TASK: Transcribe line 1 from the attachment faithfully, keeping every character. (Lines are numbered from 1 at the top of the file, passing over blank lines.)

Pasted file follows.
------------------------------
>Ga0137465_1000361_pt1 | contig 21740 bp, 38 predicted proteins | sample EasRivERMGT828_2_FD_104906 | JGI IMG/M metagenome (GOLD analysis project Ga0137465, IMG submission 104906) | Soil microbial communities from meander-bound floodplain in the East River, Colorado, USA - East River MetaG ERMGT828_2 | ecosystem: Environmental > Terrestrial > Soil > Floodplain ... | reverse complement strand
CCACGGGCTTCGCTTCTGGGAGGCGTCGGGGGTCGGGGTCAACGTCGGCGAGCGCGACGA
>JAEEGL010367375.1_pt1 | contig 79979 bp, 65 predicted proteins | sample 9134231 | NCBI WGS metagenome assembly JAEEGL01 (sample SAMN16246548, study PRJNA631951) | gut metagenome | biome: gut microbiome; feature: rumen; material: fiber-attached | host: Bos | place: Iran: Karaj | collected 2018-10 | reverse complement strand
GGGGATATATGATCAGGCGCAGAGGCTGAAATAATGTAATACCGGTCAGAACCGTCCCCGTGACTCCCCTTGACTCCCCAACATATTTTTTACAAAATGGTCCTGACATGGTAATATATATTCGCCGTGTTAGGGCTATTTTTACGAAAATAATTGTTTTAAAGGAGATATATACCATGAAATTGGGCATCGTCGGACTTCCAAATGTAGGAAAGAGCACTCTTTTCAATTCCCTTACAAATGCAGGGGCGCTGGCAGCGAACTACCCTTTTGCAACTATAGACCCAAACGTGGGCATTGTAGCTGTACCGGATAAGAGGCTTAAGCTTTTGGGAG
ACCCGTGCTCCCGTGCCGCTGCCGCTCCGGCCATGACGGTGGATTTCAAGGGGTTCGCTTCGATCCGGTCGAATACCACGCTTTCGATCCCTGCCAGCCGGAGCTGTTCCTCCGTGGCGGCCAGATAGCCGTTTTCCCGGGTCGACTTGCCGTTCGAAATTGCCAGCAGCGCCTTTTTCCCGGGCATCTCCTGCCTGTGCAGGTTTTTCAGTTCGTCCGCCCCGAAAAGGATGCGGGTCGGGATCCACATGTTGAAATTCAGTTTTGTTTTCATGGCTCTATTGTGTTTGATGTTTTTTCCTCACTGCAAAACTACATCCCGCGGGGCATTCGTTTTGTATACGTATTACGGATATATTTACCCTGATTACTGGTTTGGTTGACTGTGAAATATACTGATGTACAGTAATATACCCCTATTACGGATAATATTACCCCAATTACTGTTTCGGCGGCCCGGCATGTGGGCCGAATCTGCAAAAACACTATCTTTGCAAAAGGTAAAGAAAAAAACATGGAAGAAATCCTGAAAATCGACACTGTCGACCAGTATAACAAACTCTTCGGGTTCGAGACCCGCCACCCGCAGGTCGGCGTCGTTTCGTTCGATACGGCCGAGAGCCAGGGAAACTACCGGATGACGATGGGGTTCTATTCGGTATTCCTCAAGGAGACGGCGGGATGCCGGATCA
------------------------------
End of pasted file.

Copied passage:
>Ga0137465_1000361_pt1 | contig 21740 bp, 38 predicted proteins | sample EasRivERMGT828_2_FD_104906 | JGI IMG/M metagenome (GOLD analysis project Ga0137465, IMG submission 104906) | Soil microbial communities from meander-bound floodplain in the East River, Colorado, USA - East River MetaG ERMGT828_2 | ecosystem: Environmental > Terrestrial > Soil > Floodplain ... | reverse complement strand